Well, and if I thought that Kindle might be about to miss a trick I was embarrassingly mistaken it seems. As Econsultancy reports, Amazon has recently launched a simple self publishing tool to help bloggers spread their word on Kindle.
Amazon will turn your blog feed into a Kindle suitable format and there you go – all you have to do is sign up for Kindle Publishing for Blogs. Oh, and pay the subscription fee of course. And the commission (70 per cent).
None the less, if they are hoping to ensure that Kindle continues to rocket – it seems they are at last going the right way about it.
A nice article in the New York Times today again highlighted the growing panic that was first kindled with the introduction of Amazon’s eminently portable e-book reader. Ursula K. Le Guin was amongst those literary stars to find her work online illegally, and she is quoted as saying “Why do they think they can violate my copyright and get away with it?”.
I reckon because, well, they know they can. Despite the Pirate Bay guilty verdict, and increasing legal measures to cap illegal downloads, they still happen – and happen in their millions. What’s to stop books following in the footsteps of films and movies by becoming just the next file to share with your friends? There are already plenty of sites where you can find pirated copies of e-books, although whether they are there by the contest of the site owners remains a point of contention.
Motoko Rich at the NYT suggests that if publishers jump on the bandwagon more quickly than their peers in the music industry, they might manage to nip novel piracy in the bud by offering an easy legal alternative. Which seems a sensible enough solution – if the traditional houses can move fast enough.
Lots of people jump to the defence of pirating activities by suggesting that they are a way for writers to gain exposure and for readers to access work they otherwise wouldn’t have been able to. The thing that bugs me about this is the sheer number of writers out there – too great a choice is paralysing. And if anything by anyone can be uploaded to be downloaded free, from world famous authors to bedroom hopefuls, what happens to quality control?
Well, I don’t really know what I expected to happen – but I’m still pretty shocked by the fact that Pirate Bay (a file sharing site) has been found guilty. The four co-founders have been sentenced to a fine of £2.4 million and a year in jail each. Actual jail. Of course the defendants plan to appeal, which will probably drag on for ages, but the whole thing seems pretty crazy.
Peter Sunde Kolmisoppi had this to say over Twitter:
“Stay calm – nothing will happen to TPB, us personally or filesharing what so ever. This is just a theatre for the media.”
“Really, it’s a bit LOL. It used to be only movies, now even verdicts are out before the official release.”
He hit the nail on the head quite nicely there. I don’t really know what my position is on filesharing. I like having physical things most of the time – but I’m also happy to pay way more for gig tickets these days seeing as I’ll listen to music my friends pass on to me without a second thought. Not so sure how I’ll feel about it if e-books continue to grow in popularity though.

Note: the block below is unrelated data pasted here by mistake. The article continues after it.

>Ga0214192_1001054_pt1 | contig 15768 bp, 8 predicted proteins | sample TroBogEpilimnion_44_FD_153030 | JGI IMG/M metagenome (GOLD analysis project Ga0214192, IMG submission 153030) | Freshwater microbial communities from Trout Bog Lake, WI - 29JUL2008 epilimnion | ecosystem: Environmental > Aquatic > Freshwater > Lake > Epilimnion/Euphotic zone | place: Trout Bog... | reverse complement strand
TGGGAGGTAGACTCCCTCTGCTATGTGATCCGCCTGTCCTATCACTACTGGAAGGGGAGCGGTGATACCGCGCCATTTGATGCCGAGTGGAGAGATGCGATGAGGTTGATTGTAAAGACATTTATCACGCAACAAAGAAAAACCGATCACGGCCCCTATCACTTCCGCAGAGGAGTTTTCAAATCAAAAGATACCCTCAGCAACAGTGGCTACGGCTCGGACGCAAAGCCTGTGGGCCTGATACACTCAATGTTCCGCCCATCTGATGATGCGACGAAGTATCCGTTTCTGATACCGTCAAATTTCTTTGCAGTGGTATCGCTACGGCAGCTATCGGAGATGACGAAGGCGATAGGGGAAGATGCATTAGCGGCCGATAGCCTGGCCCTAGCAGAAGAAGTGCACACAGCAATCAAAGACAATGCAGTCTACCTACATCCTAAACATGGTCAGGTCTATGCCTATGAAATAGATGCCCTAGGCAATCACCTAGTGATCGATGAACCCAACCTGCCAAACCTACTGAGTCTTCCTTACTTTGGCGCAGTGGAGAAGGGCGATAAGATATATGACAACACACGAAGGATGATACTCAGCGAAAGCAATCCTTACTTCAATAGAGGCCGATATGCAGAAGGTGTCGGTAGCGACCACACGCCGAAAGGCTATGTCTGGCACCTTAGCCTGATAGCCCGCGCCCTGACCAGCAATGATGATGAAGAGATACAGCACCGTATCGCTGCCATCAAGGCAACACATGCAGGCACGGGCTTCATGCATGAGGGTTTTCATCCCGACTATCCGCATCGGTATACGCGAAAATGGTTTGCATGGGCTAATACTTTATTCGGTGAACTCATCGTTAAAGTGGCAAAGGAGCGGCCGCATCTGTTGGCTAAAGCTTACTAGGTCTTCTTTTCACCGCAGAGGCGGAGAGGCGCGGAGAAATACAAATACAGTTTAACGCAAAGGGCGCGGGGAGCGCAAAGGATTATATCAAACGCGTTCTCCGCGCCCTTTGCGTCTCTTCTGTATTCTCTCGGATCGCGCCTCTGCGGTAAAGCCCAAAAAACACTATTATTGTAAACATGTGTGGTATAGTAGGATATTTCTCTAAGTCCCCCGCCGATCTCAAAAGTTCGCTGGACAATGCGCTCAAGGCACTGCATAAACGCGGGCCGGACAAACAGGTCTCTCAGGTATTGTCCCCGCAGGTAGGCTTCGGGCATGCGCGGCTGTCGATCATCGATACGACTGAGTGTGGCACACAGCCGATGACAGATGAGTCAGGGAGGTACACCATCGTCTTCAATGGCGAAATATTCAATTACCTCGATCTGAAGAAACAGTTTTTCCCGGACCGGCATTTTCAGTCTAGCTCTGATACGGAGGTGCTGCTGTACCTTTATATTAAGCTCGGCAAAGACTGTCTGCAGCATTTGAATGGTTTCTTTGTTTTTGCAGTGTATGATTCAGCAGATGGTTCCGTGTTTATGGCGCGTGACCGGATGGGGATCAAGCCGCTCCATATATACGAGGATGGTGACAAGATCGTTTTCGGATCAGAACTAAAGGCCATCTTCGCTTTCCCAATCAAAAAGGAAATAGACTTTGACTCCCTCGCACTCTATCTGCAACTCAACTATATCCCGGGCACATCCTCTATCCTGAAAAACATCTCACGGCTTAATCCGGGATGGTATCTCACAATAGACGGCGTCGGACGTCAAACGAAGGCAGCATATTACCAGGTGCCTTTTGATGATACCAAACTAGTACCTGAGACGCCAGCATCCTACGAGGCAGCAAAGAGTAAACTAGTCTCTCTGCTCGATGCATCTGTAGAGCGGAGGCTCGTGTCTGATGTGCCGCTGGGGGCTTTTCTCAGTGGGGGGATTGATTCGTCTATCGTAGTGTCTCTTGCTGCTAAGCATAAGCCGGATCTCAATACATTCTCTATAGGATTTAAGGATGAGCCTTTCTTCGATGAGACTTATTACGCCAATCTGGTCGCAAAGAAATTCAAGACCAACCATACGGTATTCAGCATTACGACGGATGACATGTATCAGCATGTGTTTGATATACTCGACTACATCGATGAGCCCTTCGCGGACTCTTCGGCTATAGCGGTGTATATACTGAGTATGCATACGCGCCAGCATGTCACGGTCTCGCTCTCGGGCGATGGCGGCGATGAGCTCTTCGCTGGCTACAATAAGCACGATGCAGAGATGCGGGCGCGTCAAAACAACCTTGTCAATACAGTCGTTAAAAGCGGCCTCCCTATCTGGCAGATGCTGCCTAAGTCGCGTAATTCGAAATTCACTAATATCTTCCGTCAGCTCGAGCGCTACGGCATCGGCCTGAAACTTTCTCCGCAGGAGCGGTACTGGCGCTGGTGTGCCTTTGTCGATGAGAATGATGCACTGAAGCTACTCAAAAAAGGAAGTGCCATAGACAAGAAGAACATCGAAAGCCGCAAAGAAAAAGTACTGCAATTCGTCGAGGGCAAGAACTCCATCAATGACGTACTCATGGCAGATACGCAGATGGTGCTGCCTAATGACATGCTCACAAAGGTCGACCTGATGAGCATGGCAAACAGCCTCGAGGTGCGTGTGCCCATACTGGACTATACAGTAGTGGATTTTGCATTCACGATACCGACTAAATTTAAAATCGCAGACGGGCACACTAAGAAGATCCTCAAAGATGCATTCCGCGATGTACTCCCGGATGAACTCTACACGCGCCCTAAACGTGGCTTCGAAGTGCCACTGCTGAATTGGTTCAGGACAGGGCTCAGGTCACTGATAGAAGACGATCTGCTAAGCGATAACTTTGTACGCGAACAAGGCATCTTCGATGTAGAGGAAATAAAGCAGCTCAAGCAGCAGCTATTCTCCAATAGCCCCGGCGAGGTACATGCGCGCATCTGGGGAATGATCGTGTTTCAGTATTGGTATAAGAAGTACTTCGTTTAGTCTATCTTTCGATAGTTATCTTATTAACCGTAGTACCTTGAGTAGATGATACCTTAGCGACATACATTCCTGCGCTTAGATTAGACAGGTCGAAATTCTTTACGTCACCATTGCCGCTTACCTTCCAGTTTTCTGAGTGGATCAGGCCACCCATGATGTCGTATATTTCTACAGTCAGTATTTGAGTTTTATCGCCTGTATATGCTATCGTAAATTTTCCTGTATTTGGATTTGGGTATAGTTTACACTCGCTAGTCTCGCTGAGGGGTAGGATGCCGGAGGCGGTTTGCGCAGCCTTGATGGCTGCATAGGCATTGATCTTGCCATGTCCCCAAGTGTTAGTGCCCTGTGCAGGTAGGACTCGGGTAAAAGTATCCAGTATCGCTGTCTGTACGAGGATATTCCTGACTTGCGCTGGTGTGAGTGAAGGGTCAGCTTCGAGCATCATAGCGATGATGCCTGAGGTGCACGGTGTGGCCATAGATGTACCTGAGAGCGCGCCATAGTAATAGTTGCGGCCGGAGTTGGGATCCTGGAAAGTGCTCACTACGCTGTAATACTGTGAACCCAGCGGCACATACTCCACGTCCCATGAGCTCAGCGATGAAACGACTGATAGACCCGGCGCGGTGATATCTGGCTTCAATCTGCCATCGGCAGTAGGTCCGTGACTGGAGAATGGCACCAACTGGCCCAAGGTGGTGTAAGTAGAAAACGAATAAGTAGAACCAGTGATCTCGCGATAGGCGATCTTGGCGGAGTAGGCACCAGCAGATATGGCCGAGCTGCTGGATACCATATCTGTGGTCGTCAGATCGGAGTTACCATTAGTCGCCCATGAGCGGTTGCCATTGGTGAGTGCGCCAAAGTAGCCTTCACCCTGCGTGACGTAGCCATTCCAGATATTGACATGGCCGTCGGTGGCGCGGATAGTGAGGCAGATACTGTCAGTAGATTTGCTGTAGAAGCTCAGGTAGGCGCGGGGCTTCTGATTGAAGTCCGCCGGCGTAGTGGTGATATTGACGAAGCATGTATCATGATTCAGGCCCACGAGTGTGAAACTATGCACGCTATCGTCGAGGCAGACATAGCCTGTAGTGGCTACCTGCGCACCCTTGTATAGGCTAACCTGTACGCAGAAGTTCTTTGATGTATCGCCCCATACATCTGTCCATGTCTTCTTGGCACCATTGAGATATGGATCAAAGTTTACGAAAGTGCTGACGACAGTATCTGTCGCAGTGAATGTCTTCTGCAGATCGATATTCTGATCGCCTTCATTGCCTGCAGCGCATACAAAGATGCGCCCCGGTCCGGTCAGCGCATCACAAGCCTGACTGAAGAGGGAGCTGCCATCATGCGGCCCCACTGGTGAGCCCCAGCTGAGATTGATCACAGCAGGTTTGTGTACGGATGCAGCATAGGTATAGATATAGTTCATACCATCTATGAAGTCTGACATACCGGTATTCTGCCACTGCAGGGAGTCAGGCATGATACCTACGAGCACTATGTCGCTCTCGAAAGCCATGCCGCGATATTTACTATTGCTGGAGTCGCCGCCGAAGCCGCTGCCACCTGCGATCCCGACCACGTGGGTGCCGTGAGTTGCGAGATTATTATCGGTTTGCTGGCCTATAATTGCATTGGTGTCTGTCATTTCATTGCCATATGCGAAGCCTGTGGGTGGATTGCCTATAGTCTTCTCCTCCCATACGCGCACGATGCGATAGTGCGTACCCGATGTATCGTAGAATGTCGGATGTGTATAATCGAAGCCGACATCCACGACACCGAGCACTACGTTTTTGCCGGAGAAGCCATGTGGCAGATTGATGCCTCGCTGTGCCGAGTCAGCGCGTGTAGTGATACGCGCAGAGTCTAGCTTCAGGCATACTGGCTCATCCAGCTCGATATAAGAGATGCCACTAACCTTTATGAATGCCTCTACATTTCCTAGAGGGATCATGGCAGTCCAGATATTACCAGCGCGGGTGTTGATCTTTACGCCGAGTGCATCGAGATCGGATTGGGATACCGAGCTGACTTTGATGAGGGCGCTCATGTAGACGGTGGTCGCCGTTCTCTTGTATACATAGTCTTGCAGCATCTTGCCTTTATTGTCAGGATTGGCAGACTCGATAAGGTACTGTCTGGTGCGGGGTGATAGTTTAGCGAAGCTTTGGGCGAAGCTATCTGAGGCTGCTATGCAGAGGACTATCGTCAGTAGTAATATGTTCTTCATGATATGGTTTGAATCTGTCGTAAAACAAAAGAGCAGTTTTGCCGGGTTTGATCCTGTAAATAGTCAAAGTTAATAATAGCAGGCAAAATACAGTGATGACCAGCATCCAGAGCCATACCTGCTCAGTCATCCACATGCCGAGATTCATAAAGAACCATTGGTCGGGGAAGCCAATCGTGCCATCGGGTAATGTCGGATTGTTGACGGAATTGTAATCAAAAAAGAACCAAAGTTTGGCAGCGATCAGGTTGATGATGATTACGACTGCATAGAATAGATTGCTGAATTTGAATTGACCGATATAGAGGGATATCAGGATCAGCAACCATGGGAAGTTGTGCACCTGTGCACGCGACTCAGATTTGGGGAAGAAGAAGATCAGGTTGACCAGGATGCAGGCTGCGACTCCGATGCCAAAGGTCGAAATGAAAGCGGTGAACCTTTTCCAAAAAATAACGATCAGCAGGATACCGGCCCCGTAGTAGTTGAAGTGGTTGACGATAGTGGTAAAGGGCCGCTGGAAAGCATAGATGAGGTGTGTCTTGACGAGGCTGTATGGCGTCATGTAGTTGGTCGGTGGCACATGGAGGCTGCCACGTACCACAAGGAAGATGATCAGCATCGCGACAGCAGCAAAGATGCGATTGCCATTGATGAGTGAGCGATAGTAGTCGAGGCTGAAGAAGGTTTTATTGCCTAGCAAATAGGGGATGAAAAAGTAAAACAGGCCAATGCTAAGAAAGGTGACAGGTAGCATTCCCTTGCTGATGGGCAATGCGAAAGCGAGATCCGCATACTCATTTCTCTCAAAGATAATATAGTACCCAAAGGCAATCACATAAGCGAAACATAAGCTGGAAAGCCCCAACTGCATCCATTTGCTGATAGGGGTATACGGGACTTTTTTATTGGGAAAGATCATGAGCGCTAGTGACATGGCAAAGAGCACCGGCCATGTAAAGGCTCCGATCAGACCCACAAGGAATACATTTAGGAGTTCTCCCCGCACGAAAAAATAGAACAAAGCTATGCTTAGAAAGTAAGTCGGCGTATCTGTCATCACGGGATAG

On the other hand, with the rebellious attitude he and his friends sported throughout the trail, I can’t help thinking that Peter may have been courting that self same media to some extent.
Even though I love getting my hands on shiny new bits of technology, from fancy phones to sleek laptops, e-book readers – and e-books in general – have never really appealed to me. There’s something so satisfying about the tactile sensation of a book and when I find books with unusual typefaces or that are interestingly bound I’m instantly attracted to them. And it because of this possibility for endless textural variety (when it comes to paper, ink and font choices) that I see e-books as limiting possibilities rather than expanding them.
I know that e-books could actually provide a more environmentally friendly alternative than the ridiculously massive collection of ‘real’ books I own, but I don’t know if I’m un-selfish enough to give them up. Although maybe I won’t have to, and maybe e-books will end up coming to me far before I would’ve gotten round to them.
Just in the last month it seems like everyone is jumping on the Kindle bandwagon, what with Samsung announcing plans for their own reader and Google partnering with Sony to take on Amazon. But the news that really got me thinking was Amazon’s release of an e-book reader iPhone, a free app that means your phone works just like an e-reader.
Not having to specifically spend money on a dedicated reader is obviously a bonus and so is the thought that, should I accidentally forget to pick up novel I’m reading on the way out the house, I’d have dozens of novels to choose from in my pocket. No more bus journeys cursing my forgetfulness and staring out the window in a sulk – that sounds pretty tempting.
On the other hand, I’m pretty certain that no matter how snazzy the e-book readers become, even if they end up good for curling up with and sturdy enough to be used when you’re in the bath, they are never going to surpass paper and ink for me. But just maybe they could complement it.